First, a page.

Clusters in Lithuania: 5 Trends
According to the latest study commissioned by the Agency for Science, Innovation and Technology (MITA), 64 clusters are identified in Lithuania. Several years ago, creation of clusters in Lithuania was more or less experimental activity. Now, however, it is forecasted that the impact of clusters on the Lithuanian economy is growing.
“Clustering initiatives are expanding in scope, companies are increasingly active and courageous in pooling their resources together. Clusters use their experience to focus on research and innovation, penetration of new markets,” commented Kęstutis Šetkus, director of MITA.
The number of mature clusters is growing
MITA commisioned VšĮ “Pokyčių tyrimų institutas” to carry out a Lithuanian clusterization study (hereinafter – the study). The study states that clusterization processes in Lithuania accelerated in 2010-2015, when organizations got access to funding instruments for the development of clusterization in Lithuania. At the peak, in 2016, 75 clusters were identified in Lithuania. During the preparation of the Lithuanian clusterization study, 64 clusters were identified in Lithuania and 48 of them were categorized as active.
“This natural evolution is a good sign. We see that remaining clusters are strong, motivated and focused on the quality of performance. According to the study, 3.1% clusters can be considered as mature, 87.5% in active innovative development stage,” described the situation dr. Lina Skeberdytė, cluster development coordinator of the MITA project Innovation Networking Promotion and Development (InoLink). According to her, maturity of Lithuanian clusters is already being recognised at the international level: two Lithuanian clusters have been certified and have acquired the EU Bronze Label of Excellence.
The number of cluster members increases
The updated conception of Cluster development in Lithuania stipulates that the cluster should consist of at least 5 members. The study estimates that an average cluster in Lithuania has 13 members. About a half of the clusters connect 20 members, but there are some that have 30 or 40.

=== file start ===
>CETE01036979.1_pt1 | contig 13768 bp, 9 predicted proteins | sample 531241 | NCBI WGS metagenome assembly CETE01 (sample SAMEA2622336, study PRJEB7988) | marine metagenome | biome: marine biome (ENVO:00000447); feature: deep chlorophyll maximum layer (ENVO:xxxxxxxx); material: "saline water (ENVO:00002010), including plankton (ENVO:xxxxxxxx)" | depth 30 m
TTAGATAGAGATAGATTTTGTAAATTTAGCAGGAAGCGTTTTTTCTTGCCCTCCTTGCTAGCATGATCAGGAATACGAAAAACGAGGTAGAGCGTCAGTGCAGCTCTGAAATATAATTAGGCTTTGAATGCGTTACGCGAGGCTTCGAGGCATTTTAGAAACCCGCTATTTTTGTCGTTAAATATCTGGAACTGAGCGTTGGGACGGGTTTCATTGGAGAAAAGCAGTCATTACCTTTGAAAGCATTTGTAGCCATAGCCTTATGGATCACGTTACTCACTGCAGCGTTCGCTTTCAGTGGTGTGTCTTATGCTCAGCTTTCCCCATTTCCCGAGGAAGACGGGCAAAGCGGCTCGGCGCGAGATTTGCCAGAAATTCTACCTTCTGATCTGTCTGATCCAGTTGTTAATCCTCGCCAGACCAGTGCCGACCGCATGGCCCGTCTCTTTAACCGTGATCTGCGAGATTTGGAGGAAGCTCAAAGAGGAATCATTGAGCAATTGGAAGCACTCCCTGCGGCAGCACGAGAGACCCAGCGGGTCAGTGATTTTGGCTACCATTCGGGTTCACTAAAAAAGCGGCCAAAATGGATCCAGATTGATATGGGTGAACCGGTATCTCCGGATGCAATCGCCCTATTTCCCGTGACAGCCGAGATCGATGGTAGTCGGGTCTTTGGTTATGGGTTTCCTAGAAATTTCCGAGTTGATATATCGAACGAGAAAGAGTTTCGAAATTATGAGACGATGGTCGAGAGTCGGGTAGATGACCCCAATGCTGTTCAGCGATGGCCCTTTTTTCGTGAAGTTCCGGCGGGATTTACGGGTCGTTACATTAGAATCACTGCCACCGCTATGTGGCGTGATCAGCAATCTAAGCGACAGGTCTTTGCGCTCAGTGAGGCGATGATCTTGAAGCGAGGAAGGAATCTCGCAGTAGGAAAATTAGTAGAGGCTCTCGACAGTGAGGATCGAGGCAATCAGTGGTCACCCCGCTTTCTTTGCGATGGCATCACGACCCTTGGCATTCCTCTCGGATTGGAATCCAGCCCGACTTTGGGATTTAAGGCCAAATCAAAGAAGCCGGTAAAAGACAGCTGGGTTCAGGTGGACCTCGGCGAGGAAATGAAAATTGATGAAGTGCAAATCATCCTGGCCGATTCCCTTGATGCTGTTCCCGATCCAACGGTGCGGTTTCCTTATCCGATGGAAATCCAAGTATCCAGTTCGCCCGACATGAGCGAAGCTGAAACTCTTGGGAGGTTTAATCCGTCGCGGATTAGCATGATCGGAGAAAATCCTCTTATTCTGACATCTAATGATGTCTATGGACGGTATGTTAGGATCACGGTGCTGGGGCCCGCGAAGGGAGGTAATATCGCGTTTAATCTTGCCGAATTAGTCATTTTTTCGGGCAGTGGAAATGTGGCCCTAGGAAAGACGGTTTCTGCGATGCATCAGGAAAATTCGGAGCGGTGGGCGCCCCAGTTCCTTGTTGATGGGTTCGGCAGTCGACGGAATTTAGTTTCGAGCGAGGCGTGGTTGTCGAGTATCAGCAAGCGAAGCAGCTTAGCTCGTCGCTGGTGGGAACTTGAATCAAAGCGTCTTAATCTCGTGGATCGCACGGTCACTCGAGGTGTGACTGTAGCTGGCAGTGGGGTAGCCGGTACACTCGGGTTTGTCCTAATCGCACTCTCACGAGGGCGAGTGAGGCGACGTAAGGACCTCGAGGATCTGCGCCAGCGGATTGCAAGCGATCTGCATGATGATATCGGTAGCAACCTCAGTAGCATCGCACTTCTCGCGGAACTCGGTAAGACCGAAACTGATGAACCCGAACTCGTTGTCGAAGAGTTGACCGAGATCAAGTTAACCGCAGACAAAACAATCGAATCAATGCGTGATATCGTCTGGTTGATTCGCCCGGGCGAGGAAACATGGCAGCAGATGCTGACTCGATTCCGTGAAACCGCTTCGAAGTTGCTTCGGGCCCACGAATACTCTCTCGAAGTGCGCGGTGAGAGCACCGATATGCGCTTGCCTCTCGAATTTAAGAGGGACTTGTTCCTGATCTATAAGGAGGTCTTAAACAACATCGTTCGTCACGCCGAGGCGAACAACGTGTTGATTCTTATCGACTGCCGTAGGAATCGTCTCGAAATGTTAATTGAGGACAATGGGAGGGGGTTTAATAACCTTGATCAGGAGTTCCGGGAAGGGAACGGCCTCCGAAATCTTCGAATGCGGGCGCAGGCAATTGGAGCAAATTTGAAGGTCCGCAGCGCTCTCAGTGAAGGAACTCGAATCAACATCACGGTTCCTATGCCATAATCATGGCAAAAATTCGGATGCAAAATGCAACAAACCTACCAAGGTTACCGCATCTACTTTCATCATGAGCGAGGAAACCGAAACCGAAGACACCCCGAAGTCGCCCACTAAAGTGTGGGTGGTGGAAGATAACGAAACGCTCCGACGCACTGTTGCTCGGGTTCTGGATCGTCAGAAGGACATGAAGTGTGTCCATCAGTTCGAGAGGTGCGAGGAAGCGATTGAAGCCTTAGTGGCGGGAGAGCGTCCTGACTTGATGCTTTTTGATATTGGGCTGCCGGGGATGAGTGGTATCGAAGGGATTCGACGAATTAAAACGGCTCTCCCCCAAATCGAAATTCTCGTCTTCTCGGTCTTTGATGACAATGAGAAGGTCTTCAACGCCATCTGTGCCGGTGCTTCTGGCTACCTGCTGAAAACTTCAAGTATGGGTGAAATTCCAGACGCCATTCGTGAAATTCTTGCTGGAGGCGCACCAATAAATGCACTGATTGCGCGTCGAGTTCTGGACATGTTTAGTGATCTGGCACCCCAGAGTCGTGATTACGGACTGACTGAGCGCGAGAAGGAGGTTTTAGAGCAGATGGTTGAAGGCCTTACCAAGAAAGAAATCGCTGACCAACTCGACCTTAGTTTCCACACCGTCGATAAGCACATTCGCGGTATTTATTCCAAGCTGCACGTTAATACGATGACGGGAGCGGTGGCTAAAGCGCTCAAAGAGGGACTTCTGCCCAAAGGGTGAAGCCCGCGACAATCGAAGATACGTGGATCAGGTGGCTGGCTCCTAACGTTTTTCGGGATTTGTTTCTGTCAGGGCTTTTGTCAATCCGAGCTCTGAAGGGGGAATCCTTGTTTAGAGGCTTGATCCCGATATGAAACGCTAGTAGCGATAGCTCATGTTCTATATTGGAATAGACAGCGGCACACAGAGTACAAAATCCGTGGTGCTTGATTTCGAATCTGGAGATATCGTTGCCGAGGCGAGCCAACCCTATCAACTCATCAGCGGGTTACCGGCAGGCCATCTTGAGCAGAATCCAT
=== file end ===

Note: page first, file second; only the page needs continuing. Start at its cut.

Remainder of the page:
“Recently clusters not only focus on maturity, but also the attraction of new members. For example, most of the 14 clusters that participate in the InoLink project attracted at least one or more members this year,” said dr. L. Skeberdytė. According to L. Skeberdyte, clustering is a positive phenomenon: “Although large clusters face their own challenges, the competences brought by each member contribute to the higher cluster’s capabilities.”
R&D infrastructure is improving
According to the study, R&D, new product development and improving competences of clusters’ members are major factors of success. The study also found that in recent years clusters have focused on building a shared and open R&D infrastructure: new equipment is being acquired, existing laboratories are being expanded. High investments in R & D infrastructure are mainly related to the available EU funds. For example, following the recent call from Inoklaster LT six cluster projects were rewarded with EUR 5.45 million for improvement of research, development and innovation (R & D & I) infrastructure.
Wider network of international partnerships
International partnerships and cross-sectoral development are the strategic objectives of this period in both the EU and Lithuania. Lithuanian clusters are increasingly focusing on participation in international partner search missions and international exhibitions. According to Dr. L. Skeberdytė, surveyed Lithuanian clusters recognized some advantages of international initiatives: the possibility of participating in larger projects, better reach of clients, increasing sales. International partnerships has already proved to be a success for Lithuanian clusters, i.e., the Photovoltaic Technology cluster together with German companies has created a highly perspective solution for integrating solar modules into buildings (facades) and are working on the solar cell technology project.
Although mostly very small, small and medium enterprises are involved in clusterization processes, science, education and governmental institutions are becoming more and more important members in clusters. According to the study, most clusters in Lithuania are operating in the fields of manufacturing and engineering, ICT, energy and construction, and creative industries. It is estimated that about one third (34.4%) of clusters are engaged in cross-sectoral activities.
“Cross-sectoral clustering is important in two respects. First, partnerships of this type promote the creation of new value chains and help SME’s compete in a global context. Secondly, cross-sectoral partnerships encourage innovative solutions that can be used to solve not only local, but global problems that occur in the modern society,” said MITA director K. Šetkus.